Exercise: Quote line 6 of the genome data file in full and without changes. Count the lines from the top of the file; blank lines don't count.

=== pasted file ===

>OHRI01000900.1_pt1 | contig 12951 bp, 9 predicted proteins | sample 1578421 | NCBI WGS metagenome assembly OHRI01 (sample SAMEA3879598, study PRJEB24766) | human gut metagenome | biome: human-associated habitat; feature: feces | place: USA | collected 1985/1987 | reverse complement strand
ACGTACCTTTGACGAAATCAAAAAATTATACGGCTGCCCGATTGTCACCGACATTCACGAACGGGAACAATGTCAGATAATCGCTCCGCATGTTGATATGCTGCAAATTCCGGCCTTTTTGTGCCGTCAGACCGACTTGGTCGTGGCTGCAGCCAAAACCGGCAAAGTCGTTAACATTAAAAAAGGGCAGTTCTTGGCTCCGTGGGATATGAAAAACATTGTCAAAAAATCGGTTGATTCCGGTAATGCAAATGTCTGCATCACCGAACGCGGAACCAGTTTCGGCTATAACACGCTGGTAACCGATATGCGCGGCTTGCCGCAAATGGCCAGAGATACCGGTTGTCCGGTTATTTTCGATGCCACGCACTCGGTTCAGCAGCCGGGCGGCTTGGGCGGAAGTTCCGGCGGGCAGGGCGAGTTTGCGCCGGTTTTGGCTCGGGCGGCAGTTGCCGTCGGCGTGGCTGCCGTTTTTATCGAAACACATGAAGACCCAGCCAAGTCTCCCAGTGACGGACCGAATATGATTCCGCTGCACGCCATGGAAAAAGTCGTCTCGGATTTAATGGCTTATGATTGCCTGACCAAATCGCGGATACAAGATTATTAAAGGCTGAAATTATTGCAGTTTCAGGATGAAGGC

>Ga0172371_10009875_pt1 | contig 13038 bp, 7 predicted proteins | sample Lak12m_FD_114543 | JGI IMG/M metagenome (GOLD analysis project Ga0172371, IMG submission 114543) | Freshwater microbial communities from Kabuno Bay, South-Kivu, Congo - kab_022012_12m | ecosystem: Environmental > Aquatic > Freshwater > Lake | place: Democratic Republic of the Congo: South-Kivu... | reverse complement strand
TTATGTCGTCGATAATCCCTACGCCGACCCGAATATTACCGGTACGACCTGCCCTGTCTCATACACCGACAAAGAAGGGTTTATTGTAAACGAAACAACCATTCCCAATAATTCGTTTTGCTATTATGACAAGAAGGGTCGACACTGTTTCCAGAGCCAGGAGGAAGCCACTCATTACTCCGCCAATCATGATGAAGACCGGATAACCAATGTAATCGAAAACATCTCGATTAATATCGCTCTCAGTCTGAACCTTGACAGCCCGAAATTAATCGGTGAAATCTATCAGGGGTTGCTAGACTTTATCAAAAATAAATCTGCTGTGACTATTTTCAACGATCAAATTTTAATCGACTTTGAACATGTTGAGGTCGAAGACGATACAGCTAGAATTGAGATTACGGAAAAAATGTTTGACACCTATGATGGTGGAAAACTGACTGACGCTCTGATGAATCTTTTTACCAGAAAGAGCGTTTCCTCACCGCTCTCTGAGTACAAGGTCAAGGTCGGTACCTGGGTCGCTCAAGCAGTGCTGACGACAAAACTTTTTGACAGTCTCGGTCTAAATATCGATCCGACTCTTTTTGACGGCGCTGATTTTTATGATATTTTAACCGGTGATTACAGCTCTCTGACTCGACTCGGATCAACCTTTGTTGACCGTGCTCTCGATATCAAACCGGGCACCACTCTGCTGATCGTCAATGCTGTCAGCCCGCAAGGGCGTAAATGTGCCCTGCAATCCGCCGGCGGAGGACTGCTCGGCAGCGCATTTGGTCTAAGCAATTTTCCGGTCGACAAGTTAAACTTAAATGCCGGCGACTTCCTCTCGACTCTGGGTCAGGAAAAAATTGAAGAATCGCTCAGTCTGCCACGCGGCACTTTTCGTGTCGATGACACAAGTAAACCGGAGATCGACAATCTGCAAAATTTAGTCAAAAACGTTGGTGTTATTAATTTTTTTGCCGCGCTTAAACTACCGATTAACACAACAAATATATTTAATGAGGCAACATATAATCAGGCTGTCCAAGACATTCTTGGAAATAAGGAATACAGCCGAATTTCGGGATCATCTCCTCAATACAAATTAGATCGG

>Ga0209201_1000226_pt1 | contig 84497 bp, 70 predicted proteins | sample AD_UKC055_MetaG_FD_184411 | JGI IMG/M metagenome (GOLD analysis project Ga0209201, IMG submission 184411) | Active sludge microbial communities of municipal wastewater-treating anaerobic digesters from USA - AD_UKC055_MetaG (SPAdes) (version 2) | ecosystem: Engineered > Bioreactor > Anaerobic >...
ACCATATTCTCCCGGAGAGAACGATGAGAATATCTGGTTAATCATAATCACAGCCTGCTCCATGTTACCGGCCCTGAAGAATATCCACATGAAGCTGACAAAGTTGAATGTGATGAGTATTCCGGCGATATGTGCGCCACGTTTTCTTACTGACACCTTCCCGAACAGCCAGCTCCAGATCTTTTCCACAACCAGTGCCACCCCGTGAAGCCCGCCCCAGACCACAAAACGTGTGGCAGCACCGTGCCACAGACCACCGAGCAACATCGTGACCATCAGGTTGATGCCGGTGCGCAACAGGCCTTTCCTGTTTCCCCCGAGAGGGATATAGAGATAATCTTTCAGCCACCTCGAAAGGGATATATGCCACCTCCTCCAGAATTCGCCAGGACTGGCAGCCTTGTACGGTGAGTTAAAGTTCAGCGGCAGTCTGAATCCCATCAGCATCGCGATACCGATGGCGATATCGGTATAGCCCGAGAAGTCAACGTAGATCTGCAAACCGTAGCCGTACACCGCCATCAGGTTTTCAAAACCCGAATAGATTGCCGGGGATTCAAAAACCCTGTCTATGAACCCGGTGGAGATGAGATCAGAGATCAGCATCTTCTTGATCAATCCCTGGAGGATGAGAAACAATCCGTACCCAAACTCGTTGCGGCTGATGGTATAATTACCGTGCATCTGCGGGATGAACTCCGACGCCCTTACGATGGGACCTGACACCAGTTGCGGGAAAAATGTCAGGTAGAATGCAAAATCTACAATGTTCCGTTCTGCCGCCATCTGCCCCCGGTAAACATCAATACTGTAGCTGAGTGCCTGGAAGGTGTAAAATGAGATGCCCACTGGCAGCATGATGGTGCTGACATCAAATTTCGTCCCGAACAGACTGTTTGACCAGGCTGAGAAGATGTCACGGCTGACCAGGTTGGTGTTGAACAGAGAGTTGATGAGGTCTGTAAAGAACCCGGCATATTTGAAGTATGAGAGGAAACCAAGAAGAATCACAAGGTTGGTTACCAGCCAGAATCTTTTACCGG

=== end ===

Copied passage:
ACCATATTCTCCCGGAGAGAACGATGAGAATATCTGGTTAATCATAATCACAGCCTGCTCCATGTTACCGGCCCTGAAGAATATCCACATGAAGCTGACAAAGTTGAATGTGATGAGTATTCCGGCGATATGTGCGCCACGTTTTCTTACTGACACCTTCCCGAACAGCCAGCTCCAGATCTTTTCCACAACCAGTGCCACCCCGTGAAGCCCGCCCCAGACCACAAAACGTGTGGCAGCACCGTGCCACAGACCACCGAGCAACATCGTGACCATCAGGTTGATGCCGGTGCGCAACAGGCCTTTCCTGTTTCCCCCGAGAGGGATATAGAGATAATCTTTCAGCCACCTCGAAAGGGATATATGCCACCTCCTCCAGAATTCGCCAGGACTGGCAGCCTTGTACGGTGAGTTAAAGTTCAGCGGCAGTCTGAATCCCATCAGCATCGCGATACCGATGGCGATATCGGTATAGCCCGAGAAGTCAACGTAGATCTGCAAACCGTAGCCGTACACCGCCATCAGGTTTTCAAAACCCGAATAGATTGCCGGGGATTCAAAAACCCTGTCTATGAACCCGGTGGAGATGAGATCAGAGATCAGCATCTTCTTGATCAATCCCTGGAGGATGAGAAACAATCCGTACCCAAACTCGTTGCGGCTGATGGTATAATTACCGTGCATCTGCGGGATGAACTCCGACGCCCTTACGATGGGACCTGACACCAGTTGCGGGAAAAATGTCAGGTAGAATGCAAAATCTACAATGTTCCGTTCTGCCGCCATCTGCCCCCGGTAAACATCAATACTGTAGCTGAGTGCCTGGAAGGTGTAAAATGAGATGCCCACTGGCAGCATGATGGTGCTGACATCAAATTTCGTCCCGAACAGACTGTTTGACCAGGCTGAGAAGATGTCACGGCTGACCAGGTTGGTGTTGAACAGAGAGTTGATGAGGTCTGTAAAGAACCCGGCATATTTGAAGTATGAGAGGAAACCAAGAAGAATCACAAGGTTGGTTACCAGCCAGAATCTTTTACCGG